at about this point, as Hurricane Norman was approaching Hawaii from the east, that forecasters were already predicting the cyclone would veer off to the north of the islands.
It’s not the same with Hurricane Olivia. The same atmospheric forces that ended up turning Norman are not there, forecasters said Friday.
“We hope Olivia turns away from the islands, but so far we are not seeing that,” said Robert Ballard, science and operations officer with the Central Pacific Hurricane Center. “It’s hard to believe we’re going through this again, but here we go.”
As of Friday evening all of the islands from Oahu to Hawaii were sitting within Olivia’s cone of uncertainty along the hurricane’s projected path.
“Chances are looking pretty good that the Hawaiian Islands will feel some impact,” Ballard said.
As of Friday night forecasters were predicting that Olivia will gradually weaken into a high-end tropical storm as it reaches the islands by the middle of the week.
But what kind of impact is the question. Forecasters were predicting further weakening due to marginally cooler waters, drier air and increasing southwesterly wind shear, but they weren’t sure about the intensity forecast.
Part of the uncertainty, they said, is due to the fact that Olivia is an annular hurricane, with a clearly defined eye surrounded by a tightly packed cloud core with little to no outer rain bands.
With the core insulated and protected from external influences, this type of hurricane often weakens more slowly than normal. So it’s possible Olivia won’t fade as much as some of the computer models suggest.
“It doesn’t mean it’s invincible, but it is more resistant,” Ballard said.
How much rain the islands receive is also uncertain. Because an annular hurricane has no outer bands, he said, it might lack the usual spread of rainfall.
On the other hand, the annular shape is often a temporary condition, so those swirling rain bands might still have a chance to spread.
While Olivia is likely to threaten the islands as a tropical storm, he said, it is certainly possible it could maintain its hurricane strength of 75 mph or greater.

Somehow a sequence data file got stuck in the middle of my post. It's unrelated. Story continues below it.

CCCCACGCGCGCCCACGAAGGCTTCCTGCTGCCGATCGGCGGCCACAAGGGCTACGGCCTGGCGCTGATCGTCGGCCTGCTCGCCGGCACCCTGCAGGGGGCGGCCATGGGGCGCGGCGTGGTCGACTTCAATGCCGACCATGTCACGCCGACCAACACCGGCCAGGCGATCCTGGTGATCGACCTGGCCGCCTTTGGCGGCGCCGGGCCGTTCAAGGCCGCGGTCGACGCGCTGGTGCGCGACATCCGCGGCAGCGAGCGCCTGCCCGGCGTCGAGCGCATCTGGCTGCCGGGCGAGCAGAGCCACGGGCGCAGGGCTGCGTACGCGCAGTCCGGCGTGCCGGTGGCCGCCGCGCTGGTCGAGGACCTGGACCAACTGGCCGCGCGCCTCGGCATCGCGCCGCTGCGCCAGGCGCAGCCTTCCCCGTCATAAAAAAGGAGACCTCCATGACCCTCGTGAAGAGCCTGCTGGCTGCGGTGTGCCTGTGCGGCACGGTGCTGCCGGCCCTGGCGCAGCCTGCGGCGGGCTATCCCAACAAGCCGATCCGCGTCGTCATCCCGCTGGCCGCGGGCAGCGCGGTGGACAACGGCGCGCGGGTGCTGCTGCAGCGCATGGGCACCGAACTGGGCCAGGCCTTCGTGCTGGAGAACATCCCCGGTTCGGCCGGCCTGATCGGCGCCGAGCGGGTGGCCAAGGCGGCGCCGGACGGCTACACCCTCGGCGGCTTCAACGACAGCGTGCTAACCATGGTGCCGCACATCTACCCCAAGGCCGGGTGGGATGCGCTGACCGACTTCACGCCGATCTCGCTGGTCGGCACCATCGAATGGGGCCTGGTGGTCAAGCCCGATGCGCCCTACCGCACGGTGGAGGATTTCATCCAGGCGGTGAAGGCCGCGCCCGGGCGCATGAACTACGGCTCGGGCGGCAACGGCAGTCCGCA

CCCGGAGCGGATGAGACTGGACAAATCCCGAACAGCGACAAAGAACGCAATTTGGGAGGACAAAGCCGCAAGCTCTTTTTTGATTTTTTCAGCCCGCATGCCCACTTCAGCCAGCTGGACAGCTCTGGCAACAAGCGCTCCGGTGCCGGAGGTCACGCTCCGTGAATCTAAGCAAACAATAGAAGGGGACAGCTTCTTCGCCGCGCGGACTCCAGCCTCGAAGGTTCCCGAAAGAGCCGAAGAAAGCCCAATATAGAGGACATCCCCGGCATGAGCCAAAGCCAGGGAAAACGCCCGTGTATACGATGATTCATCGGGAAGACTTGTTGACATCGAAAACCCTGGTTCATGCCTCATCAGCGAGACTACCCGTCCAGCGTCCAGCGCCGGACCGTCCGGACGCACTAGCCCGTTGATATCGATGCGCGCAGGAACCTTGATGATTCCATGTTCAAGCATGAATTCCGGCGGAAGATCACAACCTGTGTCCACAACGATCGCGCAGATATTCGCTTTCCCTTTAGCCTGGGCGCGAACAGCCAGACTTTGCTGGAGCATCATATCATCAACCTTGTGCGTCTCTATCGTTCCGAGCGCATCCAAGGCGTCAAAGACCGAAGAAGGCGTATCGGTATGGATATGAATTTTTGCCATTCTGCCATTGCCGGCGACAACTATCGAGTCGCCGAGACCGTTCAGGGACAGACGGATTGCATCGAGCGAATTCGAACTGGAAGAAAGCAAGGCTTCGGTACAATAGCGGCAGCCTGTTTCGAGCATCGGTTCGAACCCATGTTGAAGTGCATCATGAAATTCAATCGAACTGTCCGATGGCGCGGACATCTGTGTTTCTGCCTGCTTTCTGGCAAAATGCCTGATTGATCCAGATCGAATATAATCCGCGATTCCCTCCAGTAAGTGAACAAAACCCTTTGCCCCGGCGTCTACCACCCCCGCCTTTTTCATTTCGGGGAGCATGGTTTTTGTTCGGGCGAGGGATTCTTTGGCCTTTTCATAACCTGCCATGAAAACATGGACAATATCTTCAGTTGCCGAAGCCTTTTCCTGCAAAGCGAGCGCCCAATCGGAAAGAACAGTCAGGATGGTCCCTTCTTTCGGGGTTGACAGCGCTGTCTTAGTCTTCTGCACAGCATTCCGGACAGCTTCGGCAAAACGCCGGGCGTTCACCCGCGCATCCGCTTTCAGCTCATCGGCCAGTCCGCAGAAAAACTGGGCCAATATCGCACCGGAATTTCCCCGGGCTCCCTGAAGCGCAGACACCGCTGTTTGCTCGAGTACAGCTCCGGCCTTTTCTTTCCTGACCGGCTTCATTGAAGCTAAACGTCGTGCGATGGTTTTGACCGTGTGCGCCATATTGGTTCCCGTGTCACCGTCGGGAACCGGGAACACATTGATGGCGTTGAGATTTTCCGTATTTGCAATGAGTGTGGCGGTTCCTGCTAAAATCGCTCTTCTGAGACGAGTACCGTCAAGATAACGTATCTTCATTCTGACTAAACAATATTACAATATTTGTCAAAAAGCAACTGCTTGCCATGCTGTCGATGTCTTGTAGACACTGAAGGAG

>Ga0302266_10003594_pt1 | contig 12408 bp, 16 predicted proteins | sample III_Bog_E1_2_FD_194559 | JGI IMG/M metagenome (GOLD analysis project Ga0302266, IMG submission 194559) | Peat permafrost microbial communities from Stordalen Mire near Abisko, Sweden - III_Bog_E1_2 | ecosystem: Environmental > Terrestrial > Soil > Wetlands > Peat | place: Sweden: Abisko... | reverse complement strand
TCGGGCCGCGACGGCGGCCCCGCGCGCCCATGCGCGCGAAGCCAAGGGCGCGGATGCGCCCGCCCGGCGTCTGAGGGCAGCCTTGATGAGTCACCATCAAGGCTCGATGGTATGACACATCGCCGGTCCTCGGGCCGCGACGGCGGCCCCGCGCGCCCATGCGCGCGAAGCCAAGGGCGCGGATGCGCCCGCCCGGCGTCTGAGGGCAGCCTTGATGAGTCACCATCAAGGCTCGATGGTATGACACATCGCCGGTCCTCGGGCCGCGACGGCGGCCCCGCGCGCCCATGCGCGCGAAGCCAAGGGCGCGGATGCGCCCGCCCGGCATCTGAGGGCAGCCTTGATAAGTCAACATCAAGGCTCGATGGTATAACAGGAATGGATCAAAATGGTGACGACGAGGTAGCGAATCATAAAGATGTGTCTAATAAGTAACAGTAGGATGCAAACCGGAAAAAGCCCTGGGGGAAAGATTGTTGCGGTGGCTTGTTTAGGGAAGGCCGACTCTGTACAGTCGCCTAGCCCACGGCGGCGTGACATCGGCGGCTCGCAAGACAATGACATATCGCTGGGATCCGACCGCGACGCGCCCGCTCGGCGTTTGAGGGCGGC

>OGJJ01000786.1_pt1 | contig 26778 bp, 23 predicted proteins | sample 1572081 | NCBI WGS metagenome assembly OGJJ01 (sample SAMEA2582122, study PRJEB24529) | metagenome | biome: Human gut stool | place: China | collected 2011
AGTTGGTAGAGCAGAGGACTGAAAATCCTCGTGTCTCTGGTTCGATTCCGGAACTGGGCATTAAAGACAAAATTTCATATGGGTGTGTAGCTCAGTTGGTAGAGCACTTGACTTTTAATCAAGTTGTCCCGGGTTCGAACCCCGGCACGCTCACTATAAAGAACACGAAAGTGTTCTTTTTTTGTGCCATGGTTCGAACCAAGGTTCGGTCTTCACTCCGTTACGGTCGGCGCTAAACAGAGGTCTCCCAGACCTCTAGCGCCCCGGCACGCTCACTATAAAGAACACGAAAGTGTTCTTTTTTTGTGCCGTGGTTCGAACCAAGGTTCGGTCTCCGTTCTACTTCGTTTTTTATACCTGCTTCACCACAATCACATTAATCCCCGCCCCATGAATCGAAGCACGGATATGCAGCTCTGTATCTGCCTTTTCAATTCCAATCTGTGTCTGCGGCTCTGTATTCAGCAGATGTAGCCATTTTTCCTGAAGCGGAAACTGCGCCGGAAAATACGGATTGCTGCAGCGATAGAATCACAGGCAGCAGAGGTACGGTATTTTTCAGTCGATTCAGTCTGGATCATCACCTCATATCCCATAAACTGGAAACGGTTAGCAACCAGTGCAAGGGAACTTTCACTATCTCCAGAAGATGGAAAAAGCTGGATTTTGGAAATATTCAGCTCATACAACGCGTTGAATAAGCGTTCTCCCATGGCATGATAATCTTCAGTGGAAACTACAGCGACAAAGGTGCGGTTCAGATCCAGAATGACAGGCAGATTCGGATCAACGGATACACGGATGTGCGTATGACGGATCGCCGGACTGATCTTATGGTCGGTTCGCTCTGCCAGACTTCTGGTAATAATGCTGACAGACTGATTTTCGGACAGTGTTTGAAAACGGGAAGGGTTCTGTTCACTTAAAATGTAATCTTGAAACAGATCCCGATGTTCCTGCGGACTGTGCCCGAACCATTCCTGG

“In general, it’s a very healthy-looking hurricane,” Ballard said. “Maybe it’s not as impressive as it once was, but it’s still going to be a pretty healthy system as it gets closer.”
Whether Olivia is a hurricane or a tropical storm, it might not matter. Another hurricane, Iselle, was downgraded to a tropical storm in August 2014 just before it made a direct hit on Hawaii island and caused nearly $80 million in damage.
Iselle was also considered an annular hurricane as it approached the islands.
Dennis Hwang, author of the Hawaii Coastal Hazard Mitigation Guidebook, was a member of a National Disaster Preparedness Training Center team that visited Puna to assess the damage following Iselle.
The team observed ruined shoreline roads, crippled roofs, hundreds of toppled albizia trees and damage from storm surge. Eyewitness accounts in Kapoho described the ocean water rising 6 to 8 feet and waves reaching up to a 16-foot deck.
Hwang said Oahu residents likely would be surprised by the punch of a high-end tropical storm.
“A tropical storm can cause a lot of tree damage. It doesn’t have to take a hurricane,” he said.
Mike Iwashita, staff meteorologist with UH’s National Disaster Preparedness Training Center, said last month’s serious threat from a menacing Hurricane Lane helped to increase disaster preparedness and resiliency on Oahu.
But, he conceded, there may be some who are suffering from hurricane fatigue and might ignore the danger.
“The consistent message is that the warnings should be taken seriously. They are not issued lightly,” Iwashita said.
Ballard said Olivia is approaching from the northeast, so windward sides of the islands should prepare for large surf and surge. Leeward sides can’t rest, however. Winds tends to accelerate downslope and through gaps in the mountains toward the lee sides, he said.
Monday may be the last day to prepare for Olivia, especially for those on the Big Island and Maui, he added.